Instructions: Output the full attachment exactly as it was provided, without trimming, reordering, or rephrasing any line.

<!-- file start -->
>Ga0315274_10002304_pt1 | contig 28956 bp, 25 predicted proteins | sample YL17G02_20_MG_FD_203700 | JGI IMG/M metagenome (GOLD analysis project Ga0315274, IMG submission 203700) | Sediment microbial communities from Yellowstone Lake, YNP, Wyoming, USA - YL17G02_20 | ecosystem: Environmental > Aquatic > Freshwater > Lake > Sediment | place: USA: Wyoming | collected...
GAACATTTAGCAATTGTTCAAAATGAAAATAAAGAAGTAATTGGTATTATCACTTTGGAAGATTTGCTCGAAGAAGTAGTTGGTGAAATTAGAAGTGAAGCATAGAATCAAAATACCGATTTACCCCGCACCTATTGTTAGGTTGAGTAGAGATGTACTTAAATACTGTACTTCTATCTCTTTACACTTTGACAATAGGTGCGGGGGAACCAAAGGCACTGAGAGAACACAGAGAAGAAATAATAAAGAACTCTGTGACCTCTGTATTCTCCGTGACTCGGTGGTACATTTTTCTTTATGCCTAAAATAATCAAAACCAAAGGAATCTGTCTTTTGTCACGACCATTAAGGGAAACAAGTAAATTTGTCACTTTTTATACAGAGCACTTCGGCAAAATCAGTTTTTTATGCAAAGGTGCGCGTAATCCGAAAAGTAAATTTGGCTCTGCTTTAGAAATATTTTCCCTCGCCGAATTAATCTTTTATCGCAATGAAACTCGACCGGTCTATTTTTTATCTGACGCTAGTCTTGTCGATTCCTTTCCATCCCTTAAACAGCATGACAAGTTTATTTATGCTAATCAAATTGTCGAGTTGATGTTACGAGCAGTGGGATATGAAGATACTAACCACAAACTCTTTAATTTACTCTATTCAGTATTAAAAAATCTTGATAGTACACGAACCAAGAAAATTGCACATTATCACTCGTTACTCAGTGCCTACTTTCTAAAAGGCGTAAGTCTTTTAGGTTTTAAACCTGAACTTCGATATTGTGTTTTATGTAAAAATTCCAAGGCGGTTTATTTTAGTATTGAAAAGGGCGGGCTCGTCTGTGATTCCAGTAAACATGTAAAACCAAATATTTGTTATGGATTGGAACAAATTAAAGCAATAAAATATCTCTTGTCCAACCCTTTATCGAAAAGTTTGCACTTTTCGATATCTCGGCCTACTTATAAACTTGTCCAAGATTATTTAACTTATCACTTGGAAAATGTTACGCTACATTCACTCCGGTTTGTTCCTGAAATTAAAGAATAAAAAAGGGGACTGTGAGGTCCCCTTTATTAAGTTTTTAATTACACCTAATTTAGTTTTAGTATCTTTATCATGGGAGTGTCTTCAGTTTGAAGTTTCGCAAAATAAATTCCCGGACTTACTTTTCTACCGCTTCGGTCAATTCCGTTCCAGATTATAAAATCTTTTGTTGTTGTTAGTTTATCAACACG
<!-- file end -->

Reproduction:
>Ga0315274_10002304_pt1 | contig 28956 bp, 25 predicted proteins | sample YL17G02_20_MG_FD_203700 | JGI IMG/M metagenome (GOLD analysis project Ga0315274, IMG submission 203700) | Sediment microbial communities from Yellowstone Lake, YNP, Wyoming, USA - YL17G02_20 | ecosystem: Environmental > Aquatic > Freshwater > Lake > Sediment | place: USA: Wyoming | collected...
GAACATTTAGCAATTGTTCAAAATGAAAATAAAGAAGTAATTGGTATTATCACTTTGGAAGATTTGCTCGAAGAAGTAGTTGGTGAAATTAGAAGTGAAGCATAGAATCAAAATACCGATTTACCCCGCACCTATTGTTAGGTTGAGTAGAGATGTACTTAAATACTGTACTTCTATCTCTTTACACTTTGACAATAGGTGCGGGGGAACCAAAGGCACTGAGAGAACACAGAGAAGAAATAATAAAGAACTCTGTGACCTCTGTATTCTCCGTGACTCGGTGGTACATTTTTCTTTATGCCTAAAATAATCAAAACCAAAGGAATCTGTCTTTTGTCACGACCATTAAGGGAAACAAGTAAATTTGTCACTTTTTATACAGAGCACTTCGGCAAAATCAGTTTTTTATGCAAAGGTGCGCGTAATCCGAAAAGTAAATTTGGCTCTGCTTTAGAAATATTTTCCCTCGCCGAATTAATCTTTTATCGCAATGAAACTCGACCGGTCTATTTTTTATCTGACGCTAGTCTTGTCGATTCCTTTCCATCCCTTAAACAGCATGACAAGTTTATTTATGCTAATCAAATTGTCGAGTTGATGTTACGAGCAGTGGGATATGAAGATACTAACCACAAACTCTTTAATTTACTCTATTCAGTATTAAAAAATCTTGATAGTACACGAACCAAGAAAATTGCACATTATCACTCGTTACTCAGTGCCTACTTTCTAAAAGGCGTAAGTCTTTTAGGTTTTAAACCTGAACTTCGATATTGTGTTTTATGTAAAAATTCCAAGGCGGTTTATTTTAGTATTGAAAAGGGCGGGCTCGTCTGTGATTCCAGTAAACATGTAAAACCAAATATTTGTTATGGATTGGAACAAATTAAAGCAATAAAATATCTCTTGTCCAACCCTTTATCGAAAAGTTTGCACTTTTCGATATCTCGGCCTACTTATAAACTTGTCCAAGATTATTTAACTTATCACTTGGAAAATGTTACGCTACATTCACTCCGGTTTGTTCCTGAAATTAAAGAATAAAAAAGGGGACTGTGAGGTCCCCTTTATTAAGTTTTTAATTACACCTAATTTAGTTTTAGTATCTTTATCATGGGAGTGTCTTCAGTTTGAAGTTTCGCAAAATAAATTCCCGGACTTACTTTTCTACCGCTTCGGTCAATTCCGTTCCAGATTATAAAATCTTTTGTTGTTGTTAGTTTATCAACACG